There is a particular burden on any Christian of any race to engage brokenness in the power of God to bring redemption and healing and a different future. We do, after all, follow Jesus, whose whole life and mission could be summed up that clearly and that simply.
And thus my call to white Christians who do understand the depths of the racial wounds and the tentacles of racial injustice in America is to proactively engage white people, Christians and not, on the topic of race in order to help them understand it too. One form of this engagement is to not shrink away from hard conversations when they happen to come up, and another is to initiate these conversations.
On Sunday, May 24, the day before George Floyd was killed, I preached at a church on the topic of “deliver us from evil” from the Lord’s Prayer. I had cause to briefly mention that racism in the systems of our country was a manifestation of evil and said that what happened to Ahmaud Arbery was an illustration of it. I received an email from one who heard it, also a white male Christian, which began sincerely with a beautiful spirit of brotherly love and encouragement. He then took me to task for inserting my own political agenda and unnecessarily broaching a highly divisive topic from the pulpit. This person wrote that my statements were simply echoing a “well-known Leftist anti-American theme” and requested that I cease from inserting such things in my sermons.
For several reasons, I decided to take the time to write back at length, and it took nearly three hours to compose the email, offer some resources, and suggest we talk more on the phone. It was clear to me that the most important thing I could do in that moment, while the protests surrounding George Floyd’s death ramped up, was to challenge a white Christian brother’s assertion that holding to the reality of systemic racism in America could be dismissed as merely a political ploy or platform. It was important for me to push back, and I trust this will lead to further meaningful and fraternal conversation.
One way to talk right now is not shrinking back from hard conversations, even if long and costly. Another way to talk is to proactively initiate the conversation.
Earlier this week a young woman, a friend who lives in northern Virginia, reached out to me and shared that as the protests picked up momentum, she felt compelled by the Spirit to drop everything immediately and drive to her hometown in the southern Midwest simply to be able to engage her family and relatives in conversations around race. And she did, barely even packing a suitcase. At the same time, she’s picked up the phone to talk to other white friends and Christian leaders about these things in order to promote real conversations even if there’s not always agreement. Some of those conversations have been good, some of them have been hard. She understands, though, that if things are going to change, it will be because white people– those who hold the most power in America– have changed.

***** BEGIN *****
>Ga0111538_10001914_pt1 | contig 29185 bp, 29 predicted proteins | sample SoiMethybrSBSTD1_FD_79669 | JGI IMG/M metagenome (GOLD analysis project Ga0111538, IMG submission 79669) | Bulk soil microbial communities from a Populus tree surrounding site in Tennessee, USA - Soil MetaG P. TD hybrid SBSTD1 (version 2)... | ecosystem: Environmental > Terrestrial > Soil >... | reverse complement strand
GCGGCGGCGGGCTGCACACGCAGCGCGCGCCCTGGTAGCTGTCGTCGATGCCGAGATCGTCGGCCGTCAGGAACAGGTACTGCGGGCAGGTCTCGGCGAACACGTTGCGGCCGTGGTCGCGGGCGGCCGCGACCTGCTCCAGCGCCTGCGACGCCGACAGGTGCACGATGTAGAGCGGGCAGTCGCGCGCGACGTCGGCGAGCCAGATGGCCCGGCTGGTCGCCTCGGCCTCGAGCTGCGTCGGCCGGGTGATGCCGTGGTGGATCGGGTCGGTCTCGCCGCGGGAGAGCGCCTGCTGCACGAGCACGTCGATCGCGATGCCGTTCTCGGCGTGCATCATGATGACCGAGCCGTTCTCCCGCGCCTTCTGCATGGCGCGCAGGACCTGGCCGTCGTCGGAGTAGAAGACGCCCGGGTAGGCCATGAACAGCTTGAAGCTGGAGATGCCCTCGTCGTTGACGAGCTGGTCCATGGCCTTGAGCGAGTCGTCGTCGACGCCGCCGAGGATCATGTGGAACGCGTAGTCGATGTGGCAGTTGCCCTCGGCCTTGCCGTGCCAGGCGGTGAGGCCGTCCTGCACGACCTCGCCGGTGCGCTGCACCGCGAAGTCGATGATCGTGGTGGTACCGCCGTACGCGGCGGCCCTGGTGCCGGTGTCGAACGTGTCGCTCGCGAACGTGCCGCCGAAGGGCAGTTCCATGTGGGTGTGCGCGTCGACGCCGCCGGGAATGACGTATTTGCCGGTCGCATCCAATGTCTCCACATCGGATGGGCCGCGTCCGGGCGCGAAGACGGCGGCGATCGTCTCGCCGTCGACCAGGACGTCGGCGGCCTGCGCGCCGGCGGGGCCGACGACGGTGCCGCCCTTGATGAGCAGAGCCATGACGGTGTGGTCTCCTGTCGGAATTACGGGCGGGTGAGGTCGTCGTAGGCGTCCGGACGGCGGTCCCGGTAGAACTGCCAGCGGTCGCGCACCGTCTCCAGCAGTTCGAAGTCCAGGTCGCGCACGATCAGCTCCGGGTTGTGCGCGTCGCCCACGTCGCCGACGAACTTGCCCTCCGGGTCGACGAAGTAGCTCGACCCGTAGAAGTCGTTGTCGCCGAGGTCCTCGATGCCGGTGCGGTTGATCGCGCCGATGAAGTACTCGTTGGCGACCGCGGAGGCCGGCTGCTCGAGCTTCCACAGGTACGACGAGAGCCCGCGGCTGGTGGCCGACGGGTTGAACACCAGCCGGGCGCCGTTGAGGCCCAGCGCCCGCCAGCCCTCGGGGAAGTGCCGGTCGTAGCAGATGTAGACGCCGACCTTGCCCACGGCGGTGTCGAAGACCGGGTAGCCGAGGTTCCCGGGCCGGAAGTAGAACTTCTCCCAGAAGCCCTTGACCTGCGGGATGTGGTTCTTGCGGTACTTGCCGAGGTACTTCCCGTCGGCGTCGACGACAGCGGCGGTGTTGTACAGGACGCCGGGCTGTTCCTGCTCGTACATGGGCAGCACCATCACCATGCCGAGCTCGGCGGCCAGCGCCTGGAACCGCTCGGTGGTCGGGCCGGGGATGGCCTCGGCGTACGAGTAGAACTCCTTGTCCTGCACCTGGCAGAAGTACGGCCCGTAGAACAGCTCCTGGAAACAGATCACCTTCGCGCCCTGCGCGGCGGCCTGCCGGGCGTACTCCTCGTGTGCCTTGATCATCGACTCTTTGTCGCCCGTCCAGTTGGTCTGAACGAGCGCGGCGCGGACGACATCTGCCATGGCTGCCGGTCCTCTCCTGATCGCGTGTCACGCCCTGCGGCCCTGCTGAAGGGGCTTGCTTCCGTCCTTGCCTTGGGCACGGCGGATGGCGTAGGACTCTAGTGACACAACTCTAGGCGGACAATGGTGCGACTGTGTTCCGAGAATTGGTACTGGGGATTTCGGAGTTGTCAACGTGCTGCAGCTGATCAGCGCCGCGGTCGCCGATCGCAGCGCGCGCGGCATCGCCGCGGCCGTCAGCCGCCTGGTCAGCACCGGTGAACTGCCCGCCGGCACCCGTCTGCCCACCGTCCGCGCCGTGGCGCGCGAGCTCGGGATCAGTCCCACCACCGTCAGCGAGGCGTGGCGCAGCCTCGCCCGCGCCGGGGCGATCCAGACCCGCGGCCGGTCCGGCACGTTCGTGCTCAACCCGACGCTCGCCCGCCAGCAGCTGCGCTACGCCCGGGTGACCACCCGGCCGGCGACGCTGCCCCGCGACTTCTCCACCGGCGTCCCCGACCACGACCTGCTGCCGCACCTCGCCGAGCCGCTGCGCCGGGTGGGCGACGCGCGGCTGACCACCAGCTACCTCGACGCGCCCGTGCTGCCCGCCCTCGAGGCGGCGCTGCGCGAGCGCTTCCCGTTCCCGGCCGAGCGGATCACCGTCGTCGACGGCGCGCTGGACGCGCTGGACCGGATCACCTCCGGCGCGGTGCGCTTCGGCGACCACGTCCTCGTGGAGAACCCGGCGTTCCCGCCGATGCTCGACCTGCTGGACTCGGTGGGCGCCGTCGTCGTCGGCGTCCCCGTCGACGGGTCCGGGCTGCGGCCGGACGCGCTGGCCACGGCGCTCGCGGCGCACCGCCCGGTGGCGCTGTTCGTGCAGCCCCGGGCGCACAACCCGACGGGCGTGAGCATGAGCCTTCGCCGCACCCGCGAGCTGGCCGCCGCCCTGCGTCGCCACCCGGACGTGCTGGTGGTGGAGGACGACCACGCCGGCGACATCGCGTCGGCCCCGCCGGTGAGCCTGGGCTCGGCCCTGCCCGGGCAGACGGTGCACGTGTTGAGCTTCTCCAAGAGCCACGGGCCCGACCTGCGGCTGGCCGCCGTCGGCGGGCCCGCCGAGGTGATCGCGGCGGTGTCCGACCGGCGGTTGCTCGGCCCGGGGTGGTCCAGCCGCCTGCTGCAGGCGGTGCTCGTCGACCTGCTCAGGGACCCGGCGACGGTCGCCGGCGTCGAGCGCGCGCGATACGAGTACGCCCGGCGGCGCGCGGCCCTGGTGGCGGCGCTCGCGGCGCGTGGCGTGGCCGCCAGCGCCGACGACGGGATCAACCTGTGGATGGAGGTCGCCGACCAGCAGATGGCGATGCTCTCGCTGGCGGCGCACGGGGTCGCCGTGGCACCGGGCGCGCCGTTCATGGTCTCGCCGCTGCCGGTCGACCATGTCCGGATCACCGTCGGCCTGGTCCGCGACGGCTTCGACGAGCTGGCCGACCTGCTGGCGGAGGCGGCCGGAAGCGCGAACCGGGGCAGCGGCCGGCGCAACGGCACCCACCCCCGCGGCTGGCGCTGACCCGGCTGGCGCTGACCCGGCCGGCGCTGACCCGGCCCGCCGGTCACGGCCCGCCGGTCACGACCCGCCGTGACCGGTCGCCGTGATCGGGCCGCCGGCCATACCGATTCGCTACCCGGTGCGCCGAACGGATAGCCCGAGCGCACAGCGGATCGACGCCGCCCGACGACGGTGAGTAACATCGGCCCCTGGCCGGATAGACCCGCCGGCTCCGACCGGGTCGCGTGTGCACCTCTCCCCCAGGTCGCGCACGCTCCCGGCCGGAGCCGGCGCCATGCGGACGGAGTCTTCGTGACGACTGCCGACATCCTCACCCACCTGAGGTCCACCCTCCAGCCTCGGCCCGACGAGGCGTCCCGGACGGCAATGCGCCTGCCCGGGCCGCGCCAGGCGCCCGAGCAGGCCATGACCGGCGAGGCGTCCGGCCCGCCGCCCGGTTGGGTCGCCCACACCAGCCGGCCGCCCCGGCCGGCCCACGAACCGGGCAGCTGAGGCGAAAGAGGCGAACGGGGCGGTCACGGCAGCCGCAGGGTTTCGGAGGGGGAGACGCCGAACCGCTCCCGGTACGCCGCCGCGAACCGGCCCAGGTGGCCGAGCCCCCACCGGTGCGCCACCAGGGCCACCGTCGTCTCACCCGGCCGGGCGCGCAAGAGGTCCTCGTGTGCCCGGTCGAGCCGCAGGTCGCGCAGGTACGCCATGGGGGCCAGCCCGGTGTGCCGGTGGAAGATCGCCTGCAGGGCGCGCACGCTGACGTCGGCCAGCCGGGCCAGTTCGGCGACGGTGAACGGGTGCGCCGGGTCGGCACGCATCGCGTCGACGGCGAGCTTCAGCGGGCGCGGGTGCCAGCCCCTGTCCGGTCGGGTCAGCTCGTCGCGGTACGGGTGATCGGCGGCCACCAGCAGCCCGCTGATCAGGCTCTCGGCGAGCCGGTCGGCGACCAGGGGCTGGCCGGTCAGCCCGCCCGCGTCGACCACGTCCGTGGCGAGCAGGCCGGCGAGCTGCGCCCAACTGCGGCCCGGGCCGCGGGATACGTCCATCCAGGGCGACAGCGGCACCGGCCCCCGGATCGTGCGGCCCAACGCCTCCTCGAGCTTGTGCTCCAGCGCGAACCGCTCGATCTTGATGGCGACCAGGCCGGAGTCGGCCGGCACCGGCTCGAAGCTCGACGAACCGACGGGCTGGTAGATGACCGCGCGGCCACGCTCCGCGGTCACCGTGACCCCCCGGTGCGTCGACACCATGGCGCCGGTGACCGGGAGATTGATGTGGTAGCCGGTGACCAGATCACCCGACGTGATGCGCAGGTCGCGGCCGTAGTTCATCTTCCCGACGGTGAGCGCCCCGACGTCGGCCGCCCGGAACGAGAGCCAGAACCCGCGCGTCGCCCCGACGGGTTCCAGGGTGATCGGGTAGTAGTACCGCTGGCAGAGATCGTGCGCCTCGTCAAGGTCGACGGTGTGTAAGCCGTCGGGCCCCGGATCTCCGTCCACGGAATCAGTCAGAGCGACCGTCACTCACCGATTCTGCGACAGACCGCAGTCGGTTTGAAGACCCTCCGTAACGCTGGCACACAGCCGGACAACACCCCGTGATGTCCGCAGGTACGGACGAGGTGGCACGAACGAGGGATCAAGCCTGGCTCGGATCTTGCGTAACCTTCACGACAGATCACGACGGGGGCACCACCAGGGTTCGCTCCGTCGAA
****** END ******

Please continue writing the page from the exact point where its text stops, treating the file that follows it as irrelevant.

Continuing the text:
To engage white people on issues of race in America can be painful, and it is too much to keep asking black people to lead the way or even to show us the way. We who are the inheritors of those who made racial injustice part of America’s DNA and are still all-too-often complicit in its sustainability must now stand up and speak more loudly to our own white brothers and sisters, and perhaps especially to our white brothers and sisters in Christ.
Specifically to white pastors of majority-white congregations, the most important thing you can do right now is to speak and lead boldly with regards to these topics.
Specifically to white parishioners in majority-white congregations, one of the most important things you can do right now is to talk to your pastor and encourage and even plead with him or her to speak and lead with regards to these issues.
So what is the most important thing a white Christian can do in these days where literally millions of voices are crying out for change and justice?
But right now, white Christians gotta talk to white people.
By directly engaging the forces of darkness– in this case, the racism that infects us all and harms too many– we will be following in the footsteps of our Lord Jesus Christ who did not shrink away from that which was wrong and very broken; rather, he conscientiously engaged it and even defeated it, so that every person and all people could have a very different future together and with him. May God’s future, marked by healing and reconciliation, justice and shalom, true community and diversity, be America’s future as well, perhaps precisely because Christians have taken the lead.
On the Journey,
You might also consider:
- Joining “A Lament for Racial Injustice” from the Corhaven Graveyard on June 19 (Juneteenth) from 3pm-4pm.
- Doing “An American Lament” from The Repentance Project which begins June 22. This 50-day devotional tool offers prayers, scripture, and reflections on the American history of slavery and Jim Crow and its ongoing legacy today.
- Reading “The Color of Compromise” by Jemar Tisby or watching the video series currently being offered for free on Amazon.
- Looking through “Resources for Racial Healing and Justice,” something we curated for the learning journey.